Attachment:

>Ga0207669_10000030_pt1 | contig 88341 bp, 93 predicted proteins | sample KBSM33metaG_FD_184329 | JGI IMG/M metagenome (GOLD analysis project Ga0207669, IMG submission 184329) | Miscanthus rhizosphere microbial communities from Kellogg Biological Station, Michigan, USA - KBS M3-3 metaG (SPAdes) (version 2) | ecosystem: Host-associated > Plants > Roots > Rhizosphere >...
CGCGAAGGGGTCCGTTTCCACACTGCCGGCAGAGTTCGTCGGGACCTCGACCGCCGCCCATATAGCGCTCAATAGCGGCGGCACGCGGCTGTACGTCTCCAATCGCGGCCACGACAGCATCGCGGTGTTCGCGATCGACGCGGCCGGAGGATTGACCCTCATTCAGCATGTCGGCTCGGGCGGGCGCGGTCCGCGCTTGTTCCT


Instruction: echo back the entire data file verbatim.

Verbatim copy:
>Ga0207669_10000030_pt1 | contig 88341 bp, 93 predicted proteins | sample KBSM33metaG_FD_184329 | JGI IMG/M metagenome (GOLD analysis project Ga0207669, IMG submission 184329) | Miscanthus rhizosphere microbial communities from Kellogg Biological Station, Michigan, USA - KBS M3-3 metaG (SPAdes) (version 2) | ecosystem: Host-associated > Plants > Roots > Rhizosphere >...
CGCGAAGGGGTCCGTTTCCACACTGCCGGCAGAGTTCGTCGGGACCTCGACCGCCGCCCATATAGCGCTCAATAGCGGCGGCACGCGGCTGTACGTCTCCAATCGCGGCCACGACAGCATCGCGGTGTTCGCGATCGACGCGGCCGGAGGATTGACCCTCATTCAGCATGTCGGCTCGGGCGGGCGCGGTCCGCGCTTGTTCCT